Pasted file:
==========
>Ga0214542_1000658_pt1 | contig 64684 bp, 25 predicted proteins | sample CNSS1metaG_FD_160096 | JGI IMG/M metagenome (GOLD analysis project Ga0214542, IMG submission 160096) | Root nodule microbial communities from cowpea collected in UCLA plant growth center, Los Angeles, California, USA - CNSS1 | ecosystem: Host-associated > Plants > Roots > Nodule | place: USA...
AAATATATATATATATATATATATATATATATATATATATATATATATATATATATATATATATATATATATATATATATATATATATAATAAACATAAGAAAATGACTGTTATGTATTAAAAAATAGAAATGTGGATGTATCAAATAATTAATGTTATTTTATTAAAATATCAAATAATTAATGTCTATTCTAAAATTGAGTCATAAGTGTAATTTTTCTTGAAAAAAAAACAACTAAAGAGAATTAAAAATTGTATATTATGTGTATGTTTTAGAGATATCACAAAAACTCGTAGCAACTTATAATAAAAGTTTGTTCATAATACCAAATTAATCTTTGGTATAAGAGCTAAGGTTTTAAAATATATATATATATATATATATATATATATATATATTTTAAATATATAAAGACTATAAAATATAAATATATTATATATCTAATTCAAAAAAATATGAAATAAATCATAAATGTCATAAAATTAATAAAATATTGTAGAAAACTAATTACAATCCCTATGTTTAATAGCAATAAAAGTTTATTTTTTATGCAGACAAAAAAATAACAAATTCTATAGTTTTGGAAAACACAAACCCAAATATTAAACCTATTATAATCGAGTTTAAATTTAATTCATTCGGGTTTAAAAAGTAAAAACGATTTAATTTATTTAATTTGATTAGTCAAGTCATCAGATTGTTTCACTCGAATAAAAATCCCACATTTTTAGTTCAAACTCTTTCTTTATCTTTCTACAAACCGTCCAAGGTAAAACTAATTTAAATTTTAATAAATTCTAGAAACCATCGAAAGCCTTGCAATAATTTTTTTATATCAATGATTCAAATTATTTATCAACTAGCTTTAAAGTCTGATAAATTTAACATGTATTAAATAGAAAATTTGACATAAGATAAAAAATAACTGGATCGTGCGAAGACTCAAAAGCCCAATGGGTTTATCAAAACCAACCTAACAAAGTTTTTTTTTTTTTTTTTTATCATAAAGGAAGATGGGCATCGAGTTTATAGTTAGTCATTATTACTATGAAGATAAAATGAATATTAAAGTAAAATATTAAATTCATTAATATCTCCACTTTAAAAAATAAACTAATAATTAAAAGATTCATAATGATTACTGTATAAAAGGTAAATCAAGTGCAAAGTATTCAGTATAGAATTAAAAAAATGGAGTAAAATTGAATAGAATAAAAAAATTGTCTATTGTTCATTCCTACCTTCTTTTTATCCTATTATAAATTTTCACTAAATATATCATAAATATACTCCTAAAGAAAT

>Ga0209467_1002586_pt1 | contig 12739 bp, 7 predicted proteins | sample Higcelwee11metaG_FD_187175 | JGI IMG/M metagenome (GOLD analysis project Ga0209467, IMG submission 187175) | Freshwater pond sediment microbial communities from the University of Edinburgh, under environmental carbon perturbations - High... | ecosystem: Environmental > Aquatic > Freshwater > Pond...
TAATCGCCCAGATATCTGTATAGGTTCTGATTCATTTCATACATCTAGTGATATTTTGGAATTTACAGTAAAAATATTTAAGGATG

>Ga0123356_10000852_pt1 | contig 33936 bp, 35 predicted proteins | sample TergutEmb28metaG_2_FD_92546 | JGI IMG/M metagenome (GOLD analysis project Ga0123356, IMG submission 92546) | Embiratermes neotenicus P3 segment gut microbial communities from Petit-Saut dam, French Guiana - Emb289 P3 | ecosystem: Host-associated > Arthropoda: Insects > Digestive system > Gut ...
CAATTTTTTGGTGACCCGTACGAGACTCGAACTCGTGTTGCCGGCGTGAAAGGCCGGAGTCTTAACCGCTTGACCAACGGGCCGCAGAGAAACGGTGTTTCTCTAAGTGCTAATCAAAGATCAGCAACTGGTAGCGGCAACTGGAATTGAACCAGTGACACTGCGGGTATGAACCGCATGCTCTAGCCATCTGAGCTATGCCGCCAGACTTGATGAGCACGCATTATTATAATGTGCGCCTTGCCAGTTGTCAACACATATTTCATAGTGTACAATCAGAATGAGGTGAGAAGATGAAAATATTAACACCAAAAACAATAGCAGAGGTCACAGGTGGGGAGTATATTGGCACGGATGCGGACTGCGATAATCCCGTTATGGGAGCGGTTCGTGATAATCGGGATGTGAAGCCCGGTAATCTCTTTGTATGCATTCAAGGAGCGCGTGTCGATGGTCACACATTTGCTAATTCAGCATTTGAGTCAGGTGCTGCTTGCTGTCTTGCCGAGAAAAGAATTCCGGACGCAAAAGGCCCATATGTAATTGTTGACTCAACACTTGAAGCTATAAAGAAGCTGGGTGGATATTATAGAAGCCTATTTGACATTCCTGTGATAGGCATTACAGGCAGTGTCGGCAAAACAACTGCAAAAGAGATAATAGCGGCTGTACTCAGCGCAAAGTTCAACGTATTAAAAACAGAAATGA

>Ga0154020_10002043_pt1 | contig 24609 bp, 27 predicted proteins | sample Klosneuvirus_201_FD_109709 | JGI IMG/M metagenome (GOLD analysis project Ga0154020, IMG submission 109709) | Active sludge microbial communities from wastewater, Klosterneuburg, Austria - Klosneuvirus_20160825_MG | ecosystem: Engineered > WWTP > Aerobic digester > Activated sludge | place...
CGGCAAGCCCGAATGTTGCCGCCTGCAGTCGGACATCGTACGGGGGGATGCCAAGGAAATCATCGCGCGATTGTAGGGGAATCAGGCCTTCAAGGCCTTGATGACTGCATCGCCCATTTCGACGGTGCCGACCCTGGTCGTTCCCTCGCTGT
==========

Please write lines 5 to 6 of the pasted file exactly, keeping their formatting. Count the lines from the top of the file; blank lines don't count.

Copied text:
>Ga0123356_10000852_pt1 | contig 33936 bp, 35 predicted proteins | sample TergutEmb28metaG_2_FD_92546 | JGI IMG/M metagenome (GOLD analysis project Ga0123356, IMG submission 92546) | Embiratermes neotenicus P3 segment gut microbial communities from Petit-Saut dam, French Guiana - Emb289 P3 | ecosystem: Host-associated > Arthropoda: Insects > Digestive system > Gut ...
CAATTTTTTGGTGACCCGTACGAGACTCGAACTCGTGTTGCCGGCGTGAAAGGCCGGAGTCTTAACCGCTTGACCAACGGGCCGCAGAGAAACGGTGTTTCTCTAAGTGCTAATCAAAGATCAGCAACTGGTAGCGGCAACTGGAATTGAACCAGTGACACTGCGGGTATGAACCGCATGCTCTAGCCATCTGAGCTATGCCGCCAGACTTGATGAGCACGCATTATTATAATGTGCGCCTTGCCAGTTGTCAACACATATTTCATAGTGTACAATCAGAATGAGGTGAGAAGATGAAAATATTAACACCAAAAACAATAGCAGAGGTCACAGGTGGGGAGTATATTGGCACGGATGCGGACTGCGATAATCCCGTTATGGGAGCGGTTCGTGATAATCGGGATGTGAAGCCCGGTAATCTCTTTGTATGCATTCAAGGAGCGCGTGTCGATGGTCACACATTTGCTAATTCAGCATTTGAGTCAGGTGCTGCTTGCTGTCTTGCCGAGAAAAGAATTCCGGACGCAAAAGGCCCATATGTAATTGTTGACTCAACACTTGAAGCTATAAAGAAGCTGGGTGGATATTATAGAAGCCTATTTGACATTCCTGTGATAGGCATTACAGGCAGTGTCGGCAAAACAACTGCAAAAGAGATAATAGCGGCTGTACTCAGCGCAAAGTTCAACGTATTAAAAACAGAAATGA